Every week we undertake extensive searches and assess thousands of citations to identify potential systematic reviews. Full details of the search strategies are available on request (firstname.lastname@example.org).Those citations identified as potential systematic reviews are then independently assessed for inclusion by two researchers using the following criteria:
To be included, reviews must meet at least four criteria (criteria 1-3 are mandatory).
As soon as a review is identified as meeting the inclusion criteria, brief details are published on the database and the review is prioritised for abstract writing. Database users can request that we fast track the writing of individual critical abstracts (requests from the UK NHS get priority).
Critical abstracts are written and independently checked by researchers with in-depth knowledge and experience of systematic review methods. Each abstract contains a ‘bottom line’ summary of the topic, findings and reliability of the conclusions. Brief details are then given of the review methods, the results and conclusions and, uniquely, a critical assessment of the methods used and the reliability of the conclusions drawn. The purpose of this commentary is to help users of the database to judge the overall validity and reliability of the review.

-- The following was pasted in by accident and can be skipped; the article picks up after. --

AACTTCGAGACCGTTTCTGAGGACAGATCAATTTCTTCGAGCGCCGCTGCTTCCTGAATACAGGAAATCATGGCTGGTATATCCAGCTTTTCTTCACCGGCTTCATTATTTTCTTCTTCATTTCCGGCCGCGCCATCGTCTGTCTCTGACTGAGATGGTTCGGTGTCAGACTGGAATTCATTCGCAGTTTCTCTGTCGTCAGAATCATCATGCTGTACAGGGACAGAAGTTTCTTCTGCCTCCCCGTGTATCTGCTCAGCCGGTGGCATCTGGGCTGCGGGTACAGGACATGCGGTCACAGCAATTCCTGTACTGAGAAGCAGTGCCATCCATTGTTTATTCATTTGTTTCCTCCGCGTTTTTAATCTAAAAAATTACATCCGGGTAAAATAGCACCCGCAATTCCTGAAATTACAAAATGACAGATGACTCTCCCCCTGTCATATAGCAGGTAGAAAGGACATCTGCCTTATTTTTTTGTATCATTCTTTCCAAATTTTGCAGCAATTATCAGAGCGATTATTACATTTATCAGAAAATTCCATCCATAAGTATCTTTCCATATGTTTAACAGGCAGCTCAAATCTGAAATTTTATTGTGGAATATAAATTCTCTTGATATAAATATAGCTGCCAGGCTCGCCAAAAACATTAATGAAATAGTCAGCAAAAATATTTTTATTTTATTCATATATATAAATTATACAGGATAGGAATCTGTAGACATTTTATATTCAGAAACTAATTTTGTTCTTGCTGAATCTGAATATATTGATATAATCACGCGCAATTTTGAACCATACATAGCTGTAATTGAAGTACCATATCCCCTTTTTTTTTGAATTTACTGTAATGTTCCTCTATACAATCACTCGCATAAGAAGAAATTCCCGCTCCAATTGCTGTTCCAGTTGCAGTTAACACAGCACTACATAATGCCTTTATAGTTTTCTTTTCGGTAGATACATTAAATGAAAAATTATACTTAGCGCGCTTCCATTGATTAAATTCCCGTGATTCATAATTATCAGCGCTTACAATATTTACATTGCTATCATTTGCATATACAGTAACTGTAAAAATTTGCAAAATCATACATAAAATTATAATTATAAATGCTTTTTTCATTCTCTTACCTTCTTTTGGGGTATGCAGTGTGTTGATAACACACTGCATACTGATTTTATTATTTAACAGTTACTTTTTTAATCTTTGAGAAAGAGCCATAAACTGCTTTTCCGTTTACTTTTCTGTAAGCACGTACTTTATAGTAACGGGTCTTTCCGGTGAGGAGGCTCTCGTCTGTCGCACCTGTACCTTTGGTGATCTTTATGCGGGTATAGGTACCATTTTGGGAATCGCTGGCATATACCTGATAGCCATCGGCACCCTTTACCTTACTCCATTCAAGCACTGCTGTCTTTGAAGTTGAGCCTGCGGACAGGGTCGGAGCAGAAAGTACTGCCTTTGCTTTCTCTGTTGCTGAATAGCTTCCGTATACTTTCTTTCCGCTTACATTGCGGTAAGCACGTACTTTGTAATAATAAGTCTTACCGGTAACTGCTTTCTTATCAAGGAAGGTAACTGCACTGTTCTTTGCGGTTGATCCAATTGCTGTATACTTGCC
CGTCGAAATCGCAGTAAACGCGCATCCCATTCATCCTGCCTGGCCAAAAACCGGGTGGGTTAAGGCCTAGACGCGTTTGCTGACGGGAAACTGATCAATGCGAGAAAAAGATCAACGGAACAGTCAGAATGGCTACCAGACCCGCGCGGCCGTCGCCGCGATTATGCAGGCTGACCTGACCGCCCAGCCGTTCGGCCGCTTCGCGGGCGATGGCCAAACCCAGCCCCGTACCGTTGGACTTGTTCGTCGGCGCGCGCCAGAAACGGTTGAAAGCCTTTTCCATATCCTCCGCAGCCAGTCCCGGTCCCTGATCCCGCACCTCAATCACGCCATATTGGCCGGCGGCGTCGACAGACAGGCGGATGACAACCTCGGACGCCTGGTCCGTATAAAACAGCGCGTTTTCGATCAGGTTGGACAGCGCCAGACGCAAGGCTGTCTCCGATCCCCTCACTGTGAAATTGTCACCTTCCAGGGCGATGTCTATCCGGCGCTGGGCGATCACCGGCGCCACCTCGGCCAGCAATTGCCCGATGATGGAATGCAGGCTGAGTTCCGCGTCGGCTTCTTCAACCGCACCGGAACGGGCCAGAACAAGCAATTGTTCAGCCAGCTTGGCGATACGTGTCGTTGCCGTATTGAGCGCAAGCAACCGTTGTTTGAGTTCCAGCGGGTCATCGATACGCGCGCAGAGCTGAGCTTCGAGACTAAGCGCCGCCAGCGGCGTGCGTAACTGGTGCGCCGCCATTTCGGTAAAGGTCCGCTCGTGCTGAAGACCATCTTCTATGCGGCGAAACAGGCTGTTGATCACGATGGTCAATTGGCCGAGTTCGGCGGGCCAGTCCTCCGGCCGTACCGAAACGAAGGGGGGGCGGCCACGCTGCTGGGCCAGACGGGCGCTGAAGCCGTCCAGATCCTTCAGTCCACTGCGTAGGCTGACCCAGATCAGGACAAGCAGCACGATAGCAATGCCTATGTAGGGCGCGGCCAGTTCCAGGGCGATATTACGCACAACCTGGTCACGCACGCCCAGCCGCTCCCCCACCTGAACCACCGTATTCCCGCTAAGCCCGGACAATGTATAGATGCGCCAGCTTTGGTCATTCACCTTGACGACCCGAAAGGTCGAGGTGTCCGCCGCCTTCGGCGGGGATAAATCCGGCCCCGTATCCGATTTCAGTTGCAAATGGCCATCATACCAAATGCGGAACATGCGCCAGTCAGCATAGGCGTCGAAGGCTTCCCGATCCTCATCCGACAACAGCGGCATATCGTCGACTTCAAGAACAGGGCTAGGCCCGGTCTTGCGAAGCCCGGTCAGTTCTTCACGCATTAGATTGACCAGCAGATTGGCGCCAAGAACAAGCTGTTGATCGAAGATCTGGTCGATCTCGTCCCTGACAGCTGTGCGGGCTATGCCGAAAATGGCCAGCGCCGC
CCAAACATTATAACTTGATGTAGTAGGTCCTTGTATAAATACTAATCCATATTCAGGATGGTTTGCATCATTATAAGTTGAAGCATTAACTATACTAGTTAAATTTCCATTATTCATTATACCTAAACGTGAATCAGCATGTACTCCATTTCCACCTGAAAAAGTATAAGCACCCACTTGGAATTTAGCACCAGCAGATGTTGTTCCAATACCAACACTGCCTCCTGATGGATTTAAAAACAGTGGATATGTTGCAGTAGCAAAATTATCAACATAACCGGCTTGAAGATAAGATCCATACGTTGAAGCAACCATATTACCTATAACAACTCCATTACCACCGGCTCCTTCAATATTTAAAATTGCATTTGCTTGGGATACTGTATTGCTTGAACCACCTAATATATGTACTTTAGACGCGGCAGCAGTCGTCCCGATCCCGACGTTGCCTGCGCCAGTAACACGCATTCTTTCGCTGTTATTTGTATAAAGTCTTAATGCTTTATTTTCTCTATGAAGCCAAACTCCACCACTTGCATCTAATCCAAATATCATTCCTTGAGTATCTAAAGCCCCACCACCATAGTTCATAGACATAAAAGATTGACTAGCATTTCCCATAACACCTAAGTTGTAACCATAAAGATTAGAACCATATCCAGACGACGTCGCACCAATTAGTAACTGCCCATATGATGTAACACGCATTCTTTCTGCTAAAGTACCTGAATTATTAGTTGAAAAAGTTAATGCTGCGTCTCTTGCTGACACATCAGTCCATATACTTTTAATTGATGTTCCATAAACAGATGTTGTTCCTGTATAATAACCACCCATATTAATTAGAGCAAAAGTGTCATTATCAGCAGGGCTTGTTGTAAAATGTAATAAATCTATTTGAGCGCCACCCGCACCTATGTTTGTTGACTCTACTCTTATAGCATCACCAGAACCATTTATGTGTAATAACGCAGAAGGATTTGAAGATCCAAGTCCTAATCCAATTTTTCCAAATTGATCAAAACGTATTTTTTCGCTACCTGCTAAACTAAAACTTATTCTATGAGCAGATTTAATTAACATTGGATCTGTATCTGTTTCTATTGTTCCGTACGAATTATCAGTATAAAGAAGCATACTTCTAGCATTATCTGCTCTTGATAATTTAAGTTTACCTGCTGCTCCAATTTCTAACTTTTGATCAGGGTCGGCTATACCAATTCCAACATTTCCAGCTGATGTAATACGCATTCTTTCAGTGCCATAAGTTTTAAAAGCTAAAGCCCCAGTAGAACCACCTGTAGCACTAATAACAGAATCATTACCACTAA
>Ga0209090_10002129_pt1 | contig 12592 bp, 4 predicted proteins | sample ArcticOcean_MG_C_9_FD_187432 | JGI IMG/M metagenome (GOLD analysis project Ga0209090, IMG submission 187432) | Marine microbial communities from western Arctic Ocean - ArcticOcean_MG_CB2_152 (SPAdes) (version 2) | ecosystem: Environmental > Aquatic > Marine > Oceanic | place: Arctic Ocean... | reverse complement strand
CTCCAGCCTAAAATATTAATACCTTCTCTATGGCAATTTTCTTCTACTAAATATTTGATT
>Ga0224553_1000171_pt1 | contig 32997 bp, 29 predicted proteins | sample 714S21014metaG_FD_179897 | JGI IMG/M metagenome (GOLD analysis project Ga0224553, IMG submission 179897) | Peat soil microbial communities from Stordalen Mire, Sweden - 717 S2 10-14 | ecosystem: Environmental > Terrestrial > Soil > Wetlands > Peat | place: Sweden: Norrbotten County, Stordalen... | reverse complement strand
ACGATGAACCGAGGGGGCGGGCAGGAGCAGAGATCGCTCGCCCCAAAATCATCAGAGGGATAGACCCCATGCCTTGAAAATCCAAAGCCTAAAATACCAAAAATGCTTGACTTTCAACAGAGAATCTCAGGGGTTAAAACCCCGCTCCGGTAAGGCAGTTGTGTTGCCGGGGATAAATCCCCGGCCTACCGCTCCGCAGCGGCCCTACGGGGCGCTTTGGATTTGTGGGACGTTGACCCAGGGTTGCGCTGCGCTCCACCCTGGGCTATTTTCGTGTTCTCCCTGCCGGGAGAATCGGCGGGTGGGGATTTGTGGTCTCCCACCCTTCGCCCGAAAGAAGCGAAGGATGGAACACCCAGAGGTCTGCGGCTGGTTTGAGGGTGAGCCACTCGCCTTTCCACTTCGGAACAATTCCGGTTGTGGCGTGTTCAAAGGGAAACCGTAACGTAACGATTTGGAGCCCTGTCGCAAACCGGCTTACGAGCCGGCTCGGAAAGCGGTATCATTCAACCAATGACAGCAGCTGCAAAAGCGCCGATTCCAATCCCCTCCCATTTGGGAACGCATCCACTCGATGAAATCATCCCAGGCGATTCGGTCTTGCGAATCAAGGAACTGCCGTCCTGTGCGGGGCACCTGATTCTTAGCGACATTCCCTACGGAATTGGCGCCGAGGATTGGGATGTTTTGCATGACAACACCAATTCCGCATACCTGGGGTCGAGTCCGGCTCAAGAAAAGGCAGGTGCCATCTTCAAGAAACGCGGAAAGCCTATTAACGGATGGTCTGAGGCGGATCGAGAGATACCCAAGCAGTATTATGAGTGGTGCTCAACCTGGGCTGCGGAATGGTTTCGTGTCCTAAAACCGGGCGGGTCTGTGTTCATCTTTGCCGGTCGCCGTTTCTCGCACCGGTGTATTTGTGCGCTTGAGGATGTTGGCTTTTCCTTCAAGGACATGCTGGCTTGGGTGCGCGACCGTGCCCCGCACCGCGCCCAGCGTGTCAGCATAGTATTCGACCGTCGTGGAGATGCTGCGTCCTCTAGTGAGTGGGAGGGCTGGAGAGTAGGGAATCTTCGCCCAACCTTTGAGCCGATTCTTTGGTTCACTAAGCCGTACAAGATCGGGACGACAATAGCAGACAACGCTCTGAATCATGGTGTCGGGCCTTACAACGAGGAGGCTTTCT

Abstracts are checked and proof read by a technical editor to ensure consistency and readability prior to publishing. On final completion of an abstract, a copy is sent to the original authors for information. Authors are invited to reply with corrections to factual errors, and other relevant research. Where applicable, this information is added to the abstract.DARE also includes records of all Cochrane reviews and protocols and provides details of those reviews that appear in publications other than in the Cochrane Library but are based on or related to a Cochrane review. Details of Campbell reviews are included where the interventions evaluated impact directly on health or have the potential to impact on health.